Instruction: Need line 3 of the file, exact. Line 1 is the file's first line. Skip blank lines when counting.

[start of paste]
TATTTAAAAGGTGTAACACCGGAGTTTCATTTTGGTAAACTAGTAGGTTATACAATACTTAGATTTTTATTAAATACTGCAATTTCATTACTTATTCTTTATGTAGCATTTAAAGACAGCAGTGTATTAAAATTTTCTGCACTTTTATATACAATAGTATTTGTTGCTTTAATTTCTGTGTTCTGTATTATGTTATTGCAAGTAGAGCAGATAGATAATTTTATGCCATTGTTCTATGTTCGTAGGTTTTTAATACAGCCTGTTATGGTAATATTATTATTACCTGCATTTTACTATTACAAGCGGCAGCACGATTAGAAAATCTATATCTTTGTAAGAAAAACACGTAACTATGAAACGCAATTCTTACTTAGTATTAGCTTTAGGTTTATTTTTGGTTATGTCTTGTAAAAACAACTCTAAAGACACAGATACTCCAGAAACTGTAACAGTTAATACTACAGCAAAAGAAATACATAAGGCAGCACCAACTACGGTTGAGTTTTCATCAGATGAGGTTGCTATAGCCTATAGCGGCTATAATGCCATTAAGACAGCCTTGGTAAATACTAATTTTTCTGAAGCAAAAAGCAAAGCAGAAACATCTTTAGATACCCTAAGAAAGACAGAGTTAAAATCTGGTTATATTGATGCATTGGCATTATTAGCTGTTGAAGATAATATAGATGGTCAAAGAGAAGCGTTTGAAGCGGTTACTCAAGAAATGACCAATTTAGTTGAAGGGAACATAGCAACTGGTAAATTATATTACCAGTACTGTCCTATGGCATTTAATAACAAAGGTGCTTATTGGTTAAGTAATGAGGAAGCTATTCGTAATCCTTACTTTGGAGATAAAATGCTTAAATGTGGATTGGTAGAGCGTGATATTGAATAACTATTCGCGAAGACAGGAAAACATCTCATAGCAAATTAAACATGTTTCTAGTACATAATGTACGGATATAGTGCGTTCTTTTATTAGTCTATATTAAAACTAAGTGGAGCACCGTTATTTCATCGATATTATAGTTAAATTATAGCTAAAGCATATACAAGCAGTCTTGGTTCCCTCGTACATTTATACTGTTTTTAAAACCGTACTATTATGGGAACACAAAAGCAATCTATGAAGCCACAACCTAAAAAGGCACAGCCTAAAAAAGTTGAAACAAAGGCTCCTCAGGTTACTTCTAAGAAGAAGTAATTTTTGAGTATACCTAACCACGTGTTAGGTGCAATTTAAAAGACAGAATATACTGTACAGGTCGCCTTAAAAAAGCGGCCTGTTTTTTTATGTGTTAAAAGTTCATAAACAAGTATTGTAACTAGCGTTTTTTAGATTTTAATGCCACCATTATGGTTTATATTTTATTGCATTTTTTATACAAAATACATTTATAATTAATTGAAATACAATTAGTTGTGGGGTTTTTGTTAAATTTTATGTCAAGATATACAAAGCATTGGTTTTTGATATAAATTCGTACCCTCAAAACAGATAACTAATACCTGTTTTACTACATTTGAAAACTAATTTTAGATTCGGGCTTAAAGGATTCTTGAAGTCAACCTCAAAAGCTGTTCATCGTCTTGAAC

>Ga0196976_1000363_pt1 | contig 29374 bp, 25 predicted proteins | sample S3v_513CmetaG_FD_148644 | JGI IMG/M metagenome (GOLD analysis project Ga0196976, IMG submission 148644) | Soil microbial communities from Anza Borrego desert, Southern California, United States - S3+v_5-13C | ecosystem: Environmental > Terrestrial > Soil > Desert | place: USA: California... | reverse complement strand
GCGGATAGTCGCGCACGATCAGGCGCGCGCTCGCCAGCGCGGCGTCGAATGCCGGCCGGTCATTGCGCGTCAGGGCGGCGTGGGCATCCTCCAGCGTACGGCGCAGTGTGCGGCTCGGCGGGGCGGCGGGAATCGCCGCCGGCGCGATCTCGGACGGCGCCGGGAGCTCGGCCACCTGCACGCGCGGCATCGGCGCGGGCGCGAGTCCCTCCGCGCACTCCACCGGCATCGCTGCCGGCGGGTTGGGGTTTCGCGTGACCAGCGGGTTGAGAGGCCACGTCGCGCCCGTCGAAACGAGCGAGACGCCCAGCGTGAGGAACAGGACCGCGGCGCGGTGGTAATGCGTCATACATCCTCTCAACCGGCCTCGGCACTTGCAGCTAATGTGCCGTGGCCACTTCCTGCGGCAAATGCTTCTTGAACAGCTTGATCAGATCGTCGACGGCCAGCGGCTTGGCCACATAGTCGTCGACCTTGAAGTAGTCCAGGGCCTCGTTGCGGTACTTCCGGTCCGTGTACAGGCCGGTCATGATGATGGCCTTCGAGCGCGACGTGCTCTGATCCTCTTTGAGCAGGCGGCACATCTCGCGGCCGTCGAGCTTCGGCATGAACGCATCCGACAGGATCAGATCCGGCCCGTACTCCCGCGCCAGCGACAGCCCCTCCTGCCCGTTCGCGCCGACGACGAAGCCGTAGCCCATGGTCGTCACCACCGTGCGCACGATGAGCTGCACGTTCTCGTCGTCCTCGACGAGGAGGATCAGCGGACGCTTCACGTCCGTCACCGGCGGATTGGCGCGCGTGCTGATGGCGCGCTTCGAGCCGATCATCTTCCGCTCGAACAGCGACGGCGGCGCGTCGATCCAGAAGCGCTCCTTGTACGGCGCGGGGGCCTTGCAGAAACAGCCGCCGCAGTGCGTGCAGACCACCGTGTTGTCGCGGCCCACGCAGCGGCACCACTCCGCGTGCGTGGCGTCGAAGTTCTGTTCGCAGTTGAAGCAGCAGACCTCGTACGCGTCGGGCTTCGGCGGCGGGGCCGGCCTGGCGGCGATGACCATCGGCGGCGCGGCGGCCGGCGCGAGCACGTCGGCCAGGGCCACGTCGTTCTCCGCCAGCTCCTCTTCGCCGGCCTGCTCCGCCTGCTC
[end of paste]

GCGGATAGTCGCGCACGATCAGGCGCGCGCTCGCCAGCGCGGCGTCGAATGCCGGCCGGTCATTGCGCGTCAGGGCGGCGTGGGCATCCTCCAGCGTACGGCGCAGTGTGCGGCTCGGCGGGGCGGCGGGAATCGCCGCCGGCGCGATCTCGGACGGCGCCGGGAGCTCGGCCACCTGCACGCGCGGCATCGGCGCGGGCGCGAGTCCCTCCGCGCACTCCACCGGCATCGCTGCCGGCGGGTTGGGGTTTCGCGTGACCAGCGGGTTGAGAGGCCACGTCGCGCCCGTCGAAACGAGCGAGACGCCCAGCGTGAGGAACAGGACCGCGGCGCGGTGGTAATGCGTCATACATCCTCTCAACCGGCCTCGGCACTTGCAGCTAATGTGCCGTGGCCACTTCCTGCGGCAAATGCTTCTTGAACAGCTTGATCAGATCGTCGACGGCCAGCGGCTTGGCCACATAGTCGTCGACCTTGAAGTAGTCCAGGGCCTCGTTGCGGTACTTCCGGTCCGTGTACAGGCCGGTCATGATGATGGCCTTCGAGCGCGACGTGCTCTGATCCTCTTTGAGCAGGCGGCACATCTCGCGGCCGTCGAGCTTCGGCATGAACGCATCCGACAGGATCAGATCCGGCCCGTACTCCCGCGCCAGCGACAGCCCCTCCTGCCCGTTCGCGCCGACGACGAAGCCGTAGCCCATGGTCGTCACCACCGTGCGCACGATGAGCTGCACGTTCTCGTCGTCCTCGACGAGGAGGATCAGCGGACGCTTCACGTCCGTCACCGGCGGATTGGCGCGCGTGCTGATGGCGCGCTTCGAGCCGATCATCTTCCGCTCGAACAGCGACGGCGGCGCGTCGATCCAGAAGCGCTCCTTGTACGGCGCGGGGGCCTTGCAGAAACAGCCGCCGCAGTGCGTGCAGACCACCGTGTTGTCGCGGCCCACGCAGCGGCACCACTCCGCGTGCGTGGCGTCGAAGTTCTGTTCGCAGTTGAAGCAGCAGACCTCGTACGCGTCGGGCTTCGGCGGCGGGGCCGGCCTGGCGGCGATGACCATCGGCGGCGCGGCGGCCGGCGCGAGCACGTCGGCCAGGGCCACGTCGTTCTCCGCCAGCTCCTCTTCGCCGGCCTGCTCCGCCTGCTC